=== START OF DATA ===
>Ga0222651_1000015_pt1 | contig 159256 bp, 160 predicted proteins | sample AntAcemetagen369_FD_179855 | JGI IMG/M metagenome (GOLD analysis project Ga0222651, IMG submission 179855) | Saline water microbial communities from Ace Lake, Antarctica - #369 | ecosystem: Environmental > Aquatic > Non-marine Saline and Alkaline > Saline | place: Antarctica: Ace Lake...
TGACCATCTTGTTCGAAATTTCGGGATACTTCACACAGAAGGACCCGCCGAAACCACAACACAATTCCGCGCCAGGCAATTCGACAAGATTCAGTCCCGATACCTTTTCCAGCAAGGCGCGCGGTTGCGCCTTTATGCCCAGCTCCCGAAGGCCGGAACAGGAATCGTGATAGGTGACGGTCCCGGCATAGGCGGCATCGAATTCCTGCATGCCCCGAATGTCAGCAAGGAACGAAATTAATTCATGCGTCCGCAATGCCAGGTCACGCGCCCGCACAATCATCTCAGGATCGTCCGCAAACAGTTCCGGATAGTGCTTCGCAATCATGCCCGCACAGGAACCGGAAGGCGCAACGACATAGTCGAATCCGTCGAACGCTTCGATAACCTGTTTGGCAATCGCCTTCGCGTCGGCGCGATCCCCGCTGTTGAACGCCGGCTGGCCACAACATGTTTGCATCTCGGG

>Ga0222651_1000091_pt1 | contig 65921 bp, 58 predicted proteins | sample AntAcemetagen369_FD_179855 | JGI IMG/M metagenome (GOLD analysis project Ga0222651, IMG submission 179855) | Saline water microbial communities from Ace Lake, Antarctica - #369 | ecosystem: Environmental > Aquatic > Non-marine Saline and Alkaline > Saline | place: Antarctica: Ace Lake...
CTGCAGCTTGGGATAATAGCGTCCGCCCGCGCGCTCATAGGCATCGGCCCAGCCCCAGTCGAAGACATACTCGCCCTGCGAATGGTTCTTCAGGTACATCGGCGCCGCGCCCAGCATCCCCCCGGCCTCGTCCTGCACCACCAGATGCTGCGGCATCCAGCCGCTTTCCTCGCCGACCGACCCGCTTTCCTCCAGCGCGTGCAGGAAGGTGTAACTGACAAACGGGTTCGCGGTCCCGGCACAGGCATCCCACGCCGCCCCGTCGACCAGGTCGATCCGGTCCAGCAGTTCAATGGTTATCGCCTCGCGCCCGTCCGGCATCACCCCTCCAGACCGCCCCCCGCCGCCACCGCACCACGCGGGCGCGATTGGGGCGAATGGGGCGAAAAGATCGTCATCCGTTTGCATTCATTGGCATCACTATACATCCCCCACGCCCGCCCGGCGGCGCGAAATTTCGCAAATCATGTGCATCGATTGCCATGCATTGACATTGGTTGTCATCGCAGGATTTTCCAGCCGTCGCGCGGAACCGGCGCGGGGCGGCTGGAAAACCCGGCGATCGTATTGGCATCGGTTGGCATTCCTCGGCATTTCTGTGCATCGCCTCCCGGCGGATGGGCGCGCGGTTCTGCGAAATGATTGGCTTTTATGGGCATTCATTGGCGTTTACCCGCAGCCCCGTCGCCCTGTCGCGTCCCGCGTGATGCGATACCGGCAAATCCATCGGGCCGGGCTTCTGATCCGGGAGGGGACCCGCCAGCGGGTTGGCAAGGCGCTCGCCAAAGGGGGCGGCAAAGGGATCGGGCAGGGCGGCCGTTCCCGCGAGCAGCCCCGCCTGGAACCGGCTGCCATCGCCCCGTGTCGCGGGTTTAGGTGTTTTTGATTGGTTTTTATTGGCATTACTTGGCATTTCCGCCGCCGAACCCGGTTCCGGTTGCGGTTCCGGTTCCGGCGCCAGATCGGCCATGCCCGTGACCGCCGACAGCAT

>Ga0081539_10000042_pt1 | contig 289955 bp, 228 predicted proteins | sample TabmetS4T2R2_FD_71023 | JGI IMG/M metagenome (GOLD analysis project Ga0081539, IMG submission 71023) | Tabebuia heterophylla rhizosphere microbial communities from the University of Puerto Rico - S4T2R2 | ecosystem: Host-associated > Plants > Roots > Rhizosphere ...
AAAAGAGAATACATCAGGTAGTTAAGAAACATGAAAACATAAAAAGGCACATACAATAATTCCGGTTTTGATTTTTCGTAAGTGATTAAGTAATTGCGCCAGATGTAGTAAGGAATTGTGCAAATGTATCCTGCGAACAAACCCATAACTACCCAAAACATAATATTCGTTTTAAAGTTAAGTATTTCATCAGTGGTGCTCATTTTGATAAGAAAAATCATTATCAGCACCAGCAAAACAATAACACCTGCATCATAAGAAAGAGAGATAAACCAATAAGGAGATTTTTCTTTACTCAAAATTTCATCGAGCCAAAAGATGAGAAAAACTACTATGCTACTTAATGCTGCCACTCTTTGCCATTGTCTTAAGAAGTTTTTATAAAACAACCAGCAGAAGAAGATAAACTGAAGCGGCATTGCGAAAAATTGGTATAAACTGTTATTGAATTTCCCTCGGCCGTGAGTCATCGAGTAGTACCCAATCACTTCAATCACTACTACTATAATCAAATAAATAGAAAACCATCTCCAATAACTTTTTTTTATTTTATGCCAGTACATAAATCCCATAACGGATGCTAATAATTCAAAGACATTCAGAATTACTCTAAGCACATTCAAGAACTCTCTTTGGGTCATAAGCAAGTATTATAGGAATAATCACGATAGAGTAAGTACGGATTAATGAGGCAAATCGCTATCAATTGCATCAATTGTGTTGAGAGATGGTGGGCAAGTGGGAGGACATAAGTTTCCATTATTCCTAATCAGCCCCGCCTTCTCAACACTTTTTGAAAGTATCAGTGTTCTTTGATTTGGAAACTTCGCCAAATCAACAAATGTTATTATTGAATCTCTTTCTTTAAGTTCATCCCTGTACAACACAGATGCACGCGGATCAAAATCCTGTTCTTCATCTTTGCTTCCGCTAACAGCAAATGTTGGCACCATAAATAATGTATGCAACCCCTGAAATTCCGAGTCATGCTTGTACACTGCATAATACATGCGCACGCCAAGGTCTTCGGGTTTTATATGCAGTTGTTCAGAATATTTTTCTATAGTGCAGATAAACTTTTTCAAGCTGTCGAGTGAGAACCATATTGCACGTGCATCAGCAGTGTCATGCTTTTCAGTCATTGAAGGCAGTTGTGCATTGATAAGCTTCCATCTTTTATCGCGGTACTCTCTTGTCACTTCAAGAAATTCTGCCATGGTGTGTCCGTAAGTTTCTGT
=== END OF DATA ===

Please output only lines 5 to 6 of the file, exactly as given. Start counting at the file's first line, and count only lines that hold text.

>Ga0081539_10000042_pt1 | contig 289955 bp, 228 predicted proteins | sample TabmetS4T2R2_FD_71023 | JGI IMG/M metagenome (GOLD analysis project Ga0081539, IMG submission 71023) | Tabebuia heterophylla rhizosphere microbial communities from the University of Puerto Rico - S4T2R2 | ecosystem: Host-associated > Plants > Roots > Rhizosphere ...
AAAAGAGAATACATCAGGTAGTTAAGAAACATGAAAACATAAAAAGGCACATACAATAATTCCGGTTTTGATTTTTCGTAAGTGATTAAGTAATTGCGCCAGATGTAGTAAGGAATTGTGCAAATGTATCCTGCGAACAAACCCATAACTACCCAAAACATAATATTCGTTTTAAAGTTAAGTATTTCATCAGTGGTGCTCATTTTGATAAGAAAAATCATTATCAGCACCAGCAAAACAATAACACCTGCATCATAAGAAAGAGAGATAAACCAATAAGGAGATTTTTCTTTACTCAAAATTTCATCGAGCCAAAAGATGAGAAAAACTACTATGCTACTTAATGCTGCCACTCTTTGCCATTGTCTTAAGAAGTTTTTATAAAACAACCAGCAGAAGAAGATAAACTGAAGCGGCATTGCGAAAAATTGGTATAAACTGTTATTGAATTTCCCTCGGCCGTGAGTCATCGAGTAGTACCCAATCACTTCAATCACTACTACTATAATCAAATAAATAGAAAACCATCTCCAATAACTTTTTTTTATTTTATGCCAGTACATAAATCCCATAACGGATGCTAATAATTCAAAGACATTCAGAATTACTCTAAGCACATTCAAGAACTCTCTTTGGGTCATAAGCAAGTATTATAGGAATAATCACGATAGAGTAAGTACGGATTAATGAGGCAAATCGCTATCAATTGCATCAATTGTGTTGAGAGATGGTGGGCAAGTGGGAGGACATAAGTTTCCATTATTCCTAATCAGCCCCGCCTTCTCAACACTTTTTGAAAGTATCAGTGTTCTTTGATTTGGAAACTTCGCCAAATCAACAAATGTTATTATTGAATCTCTTTCTTTAAGTTCATCCCTGTACAACACAGATGCACGCGGATCAAAATCCTGTTCTTCATCTTTGCTTCCGCTAACAGCAAATGTTGGCACCATAAATAATGTATGCAACCCCTGAAATTCCGAGTCATGCTTGTACACTGCATAATACATGCGCACGCCAAGGTCTTCGGGTTTTATATGCAGTTGTTCAGAATATTTTTCTATAGTGCAGATAAACTTTTTCAAGCTGTCGAGTGAGAACCATATTGCACGTGCATCAGCAGTGTCATGCTTTTCAGTCATTGAAGGCAGTTGTGCATTGATAAGCTTCCATCTTTTATCGCGGTACTCTCTTGTCACTTCAAGAAATTCTGCCATGGTGTGTCCGTAAGTTTCTGT